For example, one day last summer I was checking out at the grocery store when one such question arrived. This particular day I happened to be alone, and every mother of multiples knows that a shopping trip without kids is like a mini getaway. So, it caught me off guard when the cashier referenced my adopted son and asked “Where did you get him from?” Now, the first thought I had was: we must be really well known at this grocery store for her to remember my children, even when they’re not with me!
Being caught off guard, my response felt like a fumbling attempt to educate her about foster care and the fact that all adopted African American children do not arrive through international adoption agencies. Honestly, I mostly just tried not to be rude. Afterwards, as I loaded my groceries into my van, I was internally frustrated with myself over my response. I replayed the conversation over and over again in my mind. I felt miffed with people in general for being so ignorant, and more than anything I was relieved that my son had not been present to hear the conversation.
Not long after that event, my husband and I were visiting with his cousin and her husband, who had recently done research on privilege and race. When I shared about my exchange at the grocery store, he offered a wise and unique perspective. He explained that people are fundamentally curious, and that, as a white woman, the cashier would probably never have approached an African American mother to ask a question like that. However, in her curiosity, she felt she could approach me. He said kindly and gently that, rather than being offended, I could view it as a privilege to answer questions that otherwise might never have been asked. Due to our conversation, the cashier had learned something about fostering and adopting she had not known before our interaction.
It’s all about perspective. I feel extraordinarily honored to be my son’s mother. Above all, I want to guard his heart and protect his story. Nonetheless, I am in a unique position to educate others about adoption, particularly about transracial adoption. My family is a living show-and-tell to our community.
On the other hand, I must also humble myself and learn from others. Because as much as I have sometimes been offended by others’ questions, I find myself asking questions too in my attempt to learn all that I need to know. Sometimes I have done this well, and other times I cringe to think about what a fool I’ve made of myself. Learning can be a humbling process.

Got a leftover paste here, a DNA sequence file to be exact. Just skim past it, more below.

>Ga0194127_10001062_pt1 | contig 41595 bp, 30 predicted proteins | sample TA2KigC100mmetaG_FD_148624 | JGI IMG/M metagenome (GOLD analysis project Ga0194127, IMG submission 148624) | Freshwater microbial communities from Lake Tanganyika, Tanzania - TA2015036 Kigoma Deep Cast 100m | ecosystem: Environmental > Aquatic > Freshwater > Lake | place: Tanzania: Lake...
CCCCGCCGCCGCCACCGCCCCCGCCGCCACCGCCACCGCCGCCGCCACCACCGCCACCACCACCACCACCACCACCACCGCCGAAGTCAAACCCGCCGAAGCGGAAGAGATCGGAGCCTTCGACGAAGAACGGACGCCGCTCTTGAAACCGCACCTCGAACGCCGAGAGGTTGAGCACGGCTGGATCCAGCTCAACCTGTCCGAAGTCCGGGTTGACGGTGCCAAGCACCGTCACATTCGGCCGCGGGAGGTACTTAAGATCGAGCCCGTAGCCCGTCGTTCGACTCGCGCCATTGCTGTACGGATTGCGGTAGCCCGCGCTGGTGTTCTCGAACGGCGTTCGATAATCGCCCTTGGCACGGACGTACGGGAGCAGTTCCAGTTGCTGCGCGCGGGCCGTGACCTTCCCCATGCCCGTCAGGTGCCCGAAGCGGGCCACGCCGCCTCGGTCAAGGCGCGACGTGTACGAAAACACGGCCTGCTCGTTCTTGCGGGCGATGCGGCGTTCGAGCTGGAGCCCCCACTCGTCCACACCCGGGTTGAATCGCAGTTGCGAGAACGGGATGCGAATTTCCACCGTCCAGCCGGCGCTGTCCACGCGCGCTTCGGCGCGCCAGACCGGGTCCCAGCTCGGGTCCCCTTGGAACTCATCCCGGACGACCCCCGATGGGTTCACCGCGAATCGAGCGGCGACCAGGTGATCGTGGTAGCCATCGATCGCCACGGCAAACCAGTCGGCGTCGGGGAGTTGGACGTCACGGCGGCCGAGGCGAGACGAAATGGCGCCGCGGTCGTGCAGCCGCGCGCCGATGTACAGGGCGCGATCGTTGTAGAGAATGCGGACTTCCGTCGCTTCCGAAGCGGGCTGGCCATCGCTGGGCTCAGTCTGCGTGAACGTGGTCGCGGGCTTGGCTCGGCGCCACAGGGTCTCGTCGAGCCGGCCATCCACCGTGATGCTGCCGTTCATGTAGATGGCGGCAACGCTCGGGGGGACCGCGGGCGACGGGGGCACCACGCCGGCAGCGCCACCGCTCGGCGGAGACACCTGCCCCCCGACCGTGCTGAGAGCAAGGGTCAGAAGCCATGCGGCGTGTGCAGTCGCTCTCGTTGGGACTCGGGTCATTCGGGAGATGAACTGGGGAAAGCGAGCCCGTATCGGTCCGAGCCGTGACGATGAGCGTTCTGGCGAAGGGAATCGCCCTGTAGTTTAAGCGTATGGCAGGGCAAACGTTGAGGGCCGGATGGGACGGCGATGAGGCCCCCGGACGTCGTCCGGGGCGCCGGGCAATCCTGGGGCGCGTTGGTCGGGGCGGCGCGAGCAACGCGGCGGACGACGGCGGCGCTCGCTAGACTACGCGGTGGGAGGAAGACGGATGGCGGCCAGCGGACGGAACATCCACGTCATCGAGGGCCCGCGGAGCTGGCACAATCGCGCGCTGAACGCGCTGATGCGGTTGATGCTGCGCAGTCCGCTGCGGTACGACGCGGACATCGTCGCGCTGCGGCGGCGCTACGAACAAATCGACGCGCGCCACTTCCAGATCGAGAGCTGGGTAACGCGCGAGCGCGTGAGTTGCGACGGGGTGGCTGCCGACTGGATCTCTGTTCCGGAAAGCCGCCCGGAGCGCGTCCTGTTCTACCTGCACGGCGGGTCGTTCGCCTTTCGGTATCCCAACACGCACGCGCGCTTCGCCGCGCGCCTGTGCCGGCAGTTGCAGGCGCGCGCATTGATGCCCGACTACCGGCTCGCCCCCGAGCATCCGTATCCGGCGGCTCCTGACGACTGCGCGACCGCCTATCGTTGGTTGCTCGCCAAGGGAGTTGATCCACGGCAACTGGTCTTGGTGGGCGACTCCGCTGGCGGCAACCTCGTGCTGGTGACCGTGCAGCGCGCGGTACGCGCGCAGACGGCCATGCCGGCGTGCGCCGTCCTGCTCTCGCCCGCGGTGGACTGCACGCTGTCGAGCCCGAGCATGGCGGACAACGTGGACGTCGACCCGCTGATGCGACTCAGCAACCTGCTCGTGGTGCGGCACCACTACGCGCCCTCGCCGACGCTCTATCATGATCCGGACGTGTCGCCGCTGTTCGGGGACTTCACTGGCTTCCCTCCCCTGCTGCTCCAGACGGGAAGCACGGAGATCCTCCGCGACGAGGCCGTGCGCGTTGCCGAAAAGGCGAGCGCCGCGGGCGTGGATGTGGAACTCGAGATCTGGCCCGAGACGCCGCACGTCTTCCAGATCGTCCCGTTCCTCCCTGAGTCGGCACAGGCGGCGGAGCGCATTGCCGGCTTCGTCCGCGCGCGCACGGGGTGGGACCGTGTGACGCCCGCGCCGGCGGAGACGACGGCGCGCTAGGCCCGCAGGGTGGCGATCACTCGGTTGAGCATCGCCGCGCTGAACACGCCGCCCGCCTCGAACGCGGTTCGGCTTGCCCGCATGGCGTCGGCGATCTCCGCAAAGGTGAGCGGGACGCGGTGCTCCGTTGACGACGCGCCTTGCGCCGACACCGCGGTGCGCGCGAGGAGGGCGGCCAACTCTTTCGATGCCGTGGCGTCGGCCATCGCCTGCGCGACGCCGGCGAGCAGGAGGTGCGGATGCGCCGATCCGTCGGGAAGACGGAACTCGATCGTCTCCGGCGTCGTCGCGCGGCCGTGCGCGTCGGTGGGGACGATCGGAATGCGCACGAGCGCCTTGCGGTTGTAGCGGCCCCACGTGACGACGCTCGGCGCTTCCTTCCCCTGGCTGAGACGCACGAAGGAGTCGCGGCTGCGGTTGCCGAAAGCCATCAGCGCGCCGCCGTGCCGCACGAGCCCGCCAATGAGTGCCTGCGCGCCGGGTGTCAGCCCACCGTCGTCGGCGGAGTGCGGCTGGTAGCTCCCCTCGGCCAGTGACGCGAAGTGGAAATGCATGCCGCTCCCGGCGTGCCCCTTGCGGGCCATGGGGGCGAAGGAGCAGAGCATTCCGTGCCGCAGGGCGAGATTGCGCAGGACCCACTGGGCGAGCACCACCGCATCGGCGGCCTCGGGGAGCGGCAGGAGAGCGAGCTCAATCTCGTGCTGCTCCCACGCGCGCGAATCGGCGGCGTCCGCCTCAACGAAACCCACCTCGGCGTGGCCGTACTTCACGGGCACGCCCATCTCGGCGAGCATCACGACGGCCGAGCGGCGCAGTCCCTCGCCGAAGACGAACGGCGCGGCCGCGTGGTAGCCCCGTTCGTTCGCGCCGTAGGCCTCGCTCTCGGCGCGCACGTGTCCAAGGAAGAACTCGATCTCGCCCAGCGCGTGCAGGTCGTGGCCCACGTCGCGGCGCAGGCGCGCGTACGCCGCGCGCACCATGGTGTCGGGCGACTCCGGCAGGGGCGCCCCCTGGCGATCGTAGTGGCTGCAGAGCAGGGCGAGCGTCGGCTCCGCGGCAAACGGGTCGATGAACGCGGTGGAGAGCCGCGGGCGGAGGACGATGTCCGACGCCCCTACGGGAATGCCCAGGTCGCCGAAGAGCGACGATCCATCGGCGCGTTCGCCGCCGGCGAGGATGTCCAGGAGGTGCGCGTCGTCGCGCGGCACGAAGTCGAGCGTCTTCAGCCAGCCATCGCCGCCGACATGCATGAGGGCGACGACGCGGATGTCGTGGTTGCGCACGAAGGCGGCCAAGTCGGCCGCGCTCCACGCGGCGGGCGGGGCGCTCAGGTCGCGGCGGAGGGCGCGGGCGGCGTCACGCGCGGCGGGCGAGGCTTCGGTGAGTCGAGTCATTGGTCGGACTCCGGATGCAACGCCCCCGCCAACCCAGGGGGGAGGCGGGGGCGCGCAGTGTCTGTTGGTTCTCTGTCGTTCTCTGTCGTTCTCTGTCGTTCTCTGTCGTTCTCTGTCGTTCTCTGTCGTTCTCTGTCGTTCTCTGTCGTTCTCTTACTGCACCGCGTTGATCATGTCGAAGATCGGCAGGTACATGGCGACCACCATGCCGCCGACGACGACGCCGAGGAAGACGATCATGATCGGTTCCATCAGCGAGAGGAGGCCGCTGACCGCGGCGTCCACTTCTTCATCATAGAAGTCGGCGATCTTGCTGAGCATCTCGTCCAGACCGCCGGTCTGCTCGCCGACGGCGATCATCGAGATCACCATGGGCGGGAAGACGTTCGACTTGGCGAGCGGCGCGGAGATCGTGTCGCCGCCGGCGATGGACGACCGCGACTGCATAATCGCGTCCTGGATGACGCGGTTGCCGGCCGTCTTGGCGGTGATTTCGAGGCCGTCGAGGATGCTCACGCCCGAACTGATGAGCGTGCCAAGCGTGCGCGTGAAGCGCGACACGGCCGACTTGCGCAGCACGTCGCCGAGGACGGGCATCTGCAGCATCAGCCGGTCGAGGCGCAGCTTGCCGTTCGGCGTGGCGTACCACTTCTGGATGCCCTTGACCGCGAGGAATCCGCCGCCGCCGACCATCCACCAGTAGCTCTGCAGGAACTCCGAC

I can’t change any minds, opinions, or lives through imparting knowledge. I could share all day about adoption, and it would mean absolutely nothing if it were not for love. People care when they see love. People care when they feel loved. I wish that I had shown a little more love that day in the grocery store.
Paul speaks to this very thing when he writes in I Corinthians 8:
We know that “all of us possess knowledge.” This “knowledge” puffs up, but love builds up. If anyone imagines that he knows something, he does not yet know as he ought to know. But if anyone loves God, he is known by God.
I Corinthians 8: 1b – 3 ESV
I love knowledge. I have attended phenomenal adoption conferences and read amazing books. Still, I can admit it: I do not yet know as I ought to know. Not about motherhood. Not about adoption. Not about raising a son who looks different than me. The list goes on and on.
My hope is that before I graduate this life, I learn to love first and pass on knowledge second. So, if you happen to see me out and about and have a curiosity question to ask of me regarding my son, I make two requests: